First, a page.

Tag Archives: jazz

CFP – Jazz and Race, Past and Present

Jazz and Race, Past and Present

A conference at The Open University, 11-12 November, 2010

Keynote speaker: Guthrie Ramsey, Professor of Music, University of Pennsylvania and author of Race Music: Black Cultures from Bebop to Hip-Hop (2003).

Emerging at the confluence of diverse streams, the genre we know as jazz was made predominantly by African-Americans for a good deal of its history. Indeed, African-American musicians and critics have often claimed the form as their own, part of their people’s struggle to assert their humanity in the face of a racialised structure of power which would deny it. However, year by year this position grows more difficult to sustain as jazz spreads around the world, and more musicians of other ethnic origins, and who are socially positioned in different ways, enter the field. Often they bring their own distinct musical and cultural resources to bear on the problem of making jazz. Meanwhile, of course, racial oppression persists in western and other societies.

The aims of the conference are to examine, refute or develop this account, and to do so across all the disciplines which touch on jazz. In particular, contributors might want to consider the following themes, or use them as points of departure. We wouldn’t want to be prescriptive though. Any proposal which addresses the problems of jazz and race, past and present is welcomed.

  • The nature and extent of black-ness in jazz in the ‘heroic age’, c1920-1970
  • Global jazz and ethnicities beyond black and white
  • Politics of remembering and not-remembering race
  • The African diaspora outside North America, e.g. black British jazz
  • Nationality and race in jazz
  • Race and the political economy of jazz
  • The ‘integrated’ group and inter-racial relations
  • Racial essentialism and musical hybridity
  • Mediating race and jazz: novels, films, television, new media … .
  • Subject position, objectivity and writing jazz
  • White audiences, black musicians
  • Racialised aesthetics of authenticity, primitivism and the exotic
  • Being and signifying black, white and beyond in jazz
  • Race and policing the borders of jazz
  • Questioning orthodoxies: ‘Swing plus blues’, ‘a natural sense of rhythm’ and so on
  • Prospects for a post-racial jazz
  • Stylistic change and the politics of race
  • Racialising history or telling it like it is? Realism and narratives of race in jazz
  • Race, performance and musical form.

Proposals for 20 minute papers should be between 150 and 200 words in length. Please send to Jazz-and-Race-conference (at) open.ac.uk making sure you include the paper title, your name, affiliation, full postal address and email address. Closing date for submission is Friday 2nd July, 2010 .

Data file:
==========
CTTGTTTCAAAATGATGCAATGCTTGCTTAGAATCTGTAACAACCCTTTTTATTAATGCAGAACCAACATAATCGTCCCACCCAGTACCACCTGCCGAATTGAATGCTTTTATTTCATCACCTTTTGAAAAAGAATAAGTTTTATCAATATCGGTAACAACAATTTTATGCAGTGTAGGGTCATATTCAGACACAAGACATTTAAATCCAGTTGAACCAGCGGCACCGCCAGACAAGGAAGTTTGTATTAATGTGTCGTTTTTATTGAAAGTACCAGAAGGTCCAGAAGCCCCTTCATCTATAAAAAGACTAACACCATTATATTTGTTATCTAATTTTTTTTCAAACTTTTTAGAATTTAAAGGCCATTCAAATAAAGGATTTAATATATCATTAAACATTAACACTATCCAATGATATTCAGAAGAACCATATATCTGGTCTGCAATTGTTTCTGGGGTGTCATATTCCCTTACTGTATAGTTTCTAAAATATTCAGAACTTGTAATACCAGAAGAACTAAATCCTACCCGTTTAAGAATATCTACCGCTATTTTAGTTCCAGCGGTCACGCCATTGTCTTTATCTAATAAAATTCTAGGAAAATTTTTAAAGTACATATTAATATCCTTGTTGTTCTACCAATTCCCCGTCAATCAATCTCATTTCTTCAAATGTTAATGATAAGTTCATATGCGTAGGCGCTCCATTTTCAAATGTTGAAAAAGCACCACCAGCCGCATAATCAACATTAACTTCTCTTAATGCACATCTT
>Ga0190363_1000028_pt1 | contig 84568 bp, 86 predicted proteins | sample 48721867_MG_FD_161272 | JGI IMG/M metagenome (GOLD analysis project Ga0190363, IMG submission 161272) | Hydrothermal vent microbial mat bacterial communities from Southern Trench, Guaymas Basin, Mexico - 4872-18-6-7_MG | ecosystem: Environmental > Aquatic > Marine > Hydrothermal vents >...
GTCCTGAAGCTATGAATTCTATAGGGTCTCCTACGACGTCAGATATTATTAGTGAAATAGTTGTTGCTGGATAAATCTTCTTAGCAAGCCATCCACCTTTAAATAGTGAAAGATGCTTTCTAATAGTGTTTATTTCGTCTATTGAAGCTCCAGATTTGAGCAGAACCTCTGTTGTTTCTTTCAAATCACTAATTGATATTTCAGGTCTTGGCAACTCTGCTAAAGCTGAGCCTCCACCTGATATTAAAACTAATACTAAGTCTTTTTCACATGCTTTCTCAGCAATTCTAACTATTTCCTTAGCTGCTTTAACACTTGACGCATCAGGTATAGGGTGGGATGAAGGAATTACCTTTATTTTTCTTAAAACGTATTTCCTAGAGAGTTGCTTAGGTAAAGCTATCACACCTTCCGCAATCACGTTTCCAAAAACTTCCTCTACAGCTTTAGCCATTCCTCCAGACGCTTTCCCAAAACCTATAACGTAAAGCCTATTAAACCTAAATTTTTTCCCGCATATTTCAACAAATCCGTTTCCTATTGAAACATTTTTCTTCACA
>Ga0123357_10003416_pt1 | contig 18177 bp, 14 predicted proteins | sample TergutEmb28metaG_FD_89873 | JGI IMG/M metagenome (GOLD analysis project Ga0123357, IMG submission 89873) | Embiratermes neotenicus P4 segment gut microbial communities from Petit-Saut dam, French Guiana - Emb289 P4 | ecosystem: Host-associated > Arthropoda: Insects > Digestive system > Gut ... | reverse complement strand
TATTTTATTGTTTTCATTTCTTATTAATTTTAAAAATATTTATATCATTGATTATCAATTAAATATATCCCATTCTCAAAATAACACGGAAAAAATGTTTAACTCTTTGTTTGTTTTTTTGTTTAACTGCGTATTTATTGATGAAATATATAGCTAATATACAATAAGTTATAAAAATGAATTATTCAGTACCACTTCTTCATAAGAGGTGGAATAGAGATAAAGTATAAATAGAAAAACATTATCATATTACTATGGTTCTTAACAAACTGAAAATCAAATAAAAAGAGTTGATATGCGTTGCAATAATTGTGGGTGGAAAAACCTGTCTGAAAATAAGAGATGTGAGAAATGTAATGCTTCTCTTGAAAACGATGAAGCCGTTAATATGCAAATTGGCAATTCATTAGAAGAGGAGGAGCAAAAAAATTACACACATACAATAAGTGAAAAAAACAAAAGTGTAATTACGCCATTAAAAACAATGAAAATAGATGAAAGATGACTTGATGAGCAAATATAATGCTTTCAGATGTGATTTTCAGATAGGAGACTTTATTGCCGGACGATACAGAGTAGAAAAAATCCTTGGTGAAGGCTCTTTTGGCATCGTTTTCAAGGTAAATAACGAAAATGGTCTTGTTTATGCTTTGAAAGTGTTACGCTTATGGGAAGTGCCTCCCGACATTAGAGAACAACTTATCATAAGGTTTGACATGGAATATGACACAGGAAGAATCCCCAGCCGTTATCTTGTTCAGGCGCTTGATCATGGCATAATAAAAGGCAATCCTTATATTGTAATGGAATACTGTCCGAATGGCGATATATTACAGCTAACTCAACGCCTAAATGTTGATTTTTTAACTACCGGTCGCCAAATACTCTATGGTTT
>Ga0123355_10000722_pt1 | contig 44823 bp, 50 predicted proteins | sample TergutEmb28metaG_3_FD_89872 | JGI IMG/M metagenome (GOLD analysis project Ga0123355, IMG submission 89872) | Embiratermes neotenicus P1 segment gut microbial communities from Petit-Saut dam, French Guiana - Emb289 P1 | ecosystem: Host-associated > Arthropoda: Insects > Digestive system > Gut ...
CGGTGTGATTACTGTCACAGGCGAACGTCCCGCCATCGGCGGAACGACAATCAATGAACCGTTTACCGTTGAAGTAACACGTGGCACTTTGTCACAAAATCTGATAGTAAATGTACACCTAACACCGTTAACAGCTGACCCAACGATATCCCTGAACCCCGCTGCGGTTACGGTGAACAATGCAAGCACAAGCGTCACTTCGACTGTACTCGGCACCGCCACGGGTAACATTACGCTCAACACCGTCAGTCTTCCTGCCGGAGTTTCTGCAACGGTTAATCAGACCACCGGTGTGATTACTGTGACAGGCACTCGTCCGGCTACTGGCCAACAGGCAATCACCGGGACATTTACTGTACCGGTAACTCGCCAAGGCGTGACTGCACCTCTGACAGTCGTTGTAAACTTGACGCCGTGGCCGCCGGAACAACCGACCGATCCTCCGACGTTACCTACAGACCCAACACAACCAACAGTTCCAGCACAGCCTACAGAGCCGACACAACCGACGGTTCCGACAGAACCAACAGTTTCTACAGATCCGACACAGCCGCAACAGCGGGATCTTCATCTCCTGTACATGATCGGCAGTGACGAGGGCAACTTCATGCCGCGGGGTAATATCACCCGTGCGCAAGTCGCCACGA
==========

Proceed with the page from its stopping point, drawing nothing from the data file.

More information here.

Le Jazz: Jazz and French Cultural Identity – Matthew F. Jordan

Matthew F. Jordan. Le Jazz: Jazz and French Cultural Identity. Chicago: University of Illinois Press, 2010.

From the publishers website:

How the public debate on jazz shaped French identity

In Le Jazz, Matthew F. Jordan deftly blends textual analysis, critical theory, and cultural history in a wide-ranging and highly readable account of how jazz progressed from a foreign cultural innovation met with resistance by French traditionalists to a naturalized component of the country’s identity. Jordan draws on sources including ephemeral critical writing in the press and twentieth-century French literature to trace the country’s reception of jazz, from the Cakewalk dance craze and the music’s significance as a harbinger of cultural recovery after World War II to its place within French ethnography and cultural hybridity.

Countering the histories of jazz’s celebratory reception in France, Jordan delves into the reluctance of many French citizens to accept jazz with the same enthusiasm as the liberal humanists and cosmopolitan crowds of the 1930s. Jordan argues that some listeners and critics perceived jazz as a threat to traditional French culture, and only as France modernized its identity did jazz become compatible with notions of Frenchness. Le Jazz speaks to the power of enlivened debate about popular culture, art, and expression as the means for constructing a vibrant cultural identity, revealing crucial keys to understanding how the French have come to see themselves in the postwar world.

“This illuminating study of cultural discourses on jazz makes an original contribution to French popular music studies. Jordan scrutinizes an impressively wide range of texts, with perceptive and astute analyses.”–David Looseley, author of Popular Music in Contemporary France: Authenticity, Politics, Debate

Matthew F. Jordan is an assistant professor of film, video, and media studies at Pennsylvania State University.